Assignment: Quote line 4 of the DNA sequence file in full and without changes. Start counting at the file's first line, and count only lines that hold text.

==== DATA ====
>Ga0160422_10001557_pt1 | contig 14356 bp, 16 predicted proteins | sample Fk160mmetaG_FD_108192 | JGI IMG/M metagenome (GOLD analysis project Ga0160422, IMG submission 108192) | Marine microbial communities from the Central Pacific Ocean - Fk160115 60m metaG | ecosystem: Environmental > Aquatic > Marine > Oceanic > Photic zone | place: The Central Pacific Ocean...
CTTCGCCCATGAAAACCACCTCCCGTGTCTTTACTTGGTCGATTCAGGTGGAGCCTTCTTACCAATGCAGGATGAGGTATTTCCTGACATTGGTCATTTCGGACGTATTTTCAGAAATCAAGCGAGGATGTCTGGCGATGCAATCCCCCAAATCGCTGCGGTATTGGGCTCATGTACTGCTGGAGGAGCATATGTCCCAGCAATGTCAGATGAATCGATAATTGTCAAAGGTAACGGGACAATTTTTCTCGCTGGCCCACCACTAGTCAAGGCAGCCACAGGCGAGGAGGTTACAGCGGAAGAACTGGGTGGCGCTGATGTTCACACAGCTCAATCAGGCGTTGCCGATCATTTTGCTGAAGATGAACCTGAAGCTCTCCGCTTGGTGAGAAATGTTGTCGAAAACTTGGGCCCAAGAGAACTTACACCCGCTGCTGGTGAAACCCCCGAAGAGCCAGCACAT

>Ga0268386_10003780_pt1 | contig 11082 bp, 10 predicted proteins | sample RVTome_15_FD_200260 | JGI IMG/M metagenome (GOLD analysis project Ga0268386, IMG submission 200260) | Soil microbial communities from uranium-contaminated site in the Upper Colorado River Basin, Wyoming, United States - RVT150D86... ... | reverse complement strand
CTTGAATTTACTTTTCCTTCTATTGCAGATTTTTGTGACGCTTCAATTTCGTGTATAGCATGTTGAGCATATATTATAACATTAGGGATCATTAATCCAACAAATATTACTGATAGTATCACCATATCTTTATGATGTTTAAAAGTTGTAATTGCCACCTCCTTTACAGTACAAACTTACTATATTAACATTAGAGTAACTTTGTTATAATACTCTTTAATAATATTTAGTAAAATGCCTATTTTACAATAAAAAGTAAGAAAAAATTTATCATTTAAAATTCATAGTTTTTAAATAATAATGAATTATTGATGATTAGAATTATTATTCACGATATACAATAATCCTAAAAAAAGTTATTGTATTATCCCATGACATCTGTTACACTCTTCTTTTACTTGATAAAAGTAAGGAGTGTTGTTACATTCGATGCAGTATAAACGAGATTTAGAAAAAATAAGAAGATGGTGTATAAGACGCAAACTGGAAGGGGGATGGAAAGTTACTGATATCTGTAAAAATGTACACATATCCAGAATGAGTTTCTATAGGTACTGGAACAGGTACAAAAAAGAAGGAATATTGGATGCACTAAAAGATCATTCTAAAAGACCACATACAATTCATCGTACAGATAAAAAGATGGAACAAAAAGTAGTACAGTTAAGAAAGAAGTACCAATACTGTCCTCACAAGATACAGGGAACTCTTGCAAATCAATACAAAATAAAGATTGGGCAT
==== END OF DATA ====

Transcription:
CTTGAATTTACTTTTCCTTCTATTGCAGATTTTTGTGACGCTTCAATTTCGTGTATAGCATGTTGAGCATATATTATAACATTAGGGATCATTAATCCAACAAATATTACTGATAGTATCACCATATCTTTATGATGTTTAAAAGTTGTAATTGCCACCTCCTTTACAGTACAAACTTACTATATTAACATTAGAGTAACTTTGTTATAATACTCTTTAATAATATTTAGTAAAATGCCTATTTTACAATAAAAAGTAAGAAAAAATTTATCATTTAAAATTCATAGTTTTTAAATAATAATGAATTATTGATGATTAGAATTATTATTCACGATATACAATAATCCTAAAAAAAGTTATTGTATTATCCCATGACATCTGTTACACTCTTCTTTTACTTGATAAAAGTAAGGAGTGTTGTTACATTCGATGCAGTATAAACGAGATTTAGAAAAAATAAGAAGATGGTGTATAAGACGCAAACTGGAAGGGGGATGGAAAGTTACTGATATCTGTAAAAATGTACACATATCCAGAATGAGTTTCTATAGGTACTGGAACAGGTACAAAAAAGAAGGAATATTGGATGCACTAAAAGATCATTCTAAAAGACCACATACAATTCATCGTACAGATAAAAAGATGGAACAAAAAGTAGTACAGTTAAGAAAGAAGTACCAATACTGTCCTCACAAGATACAGGGAACTCTTGCAAATCAATACAAAATAAAGATTGGGCAT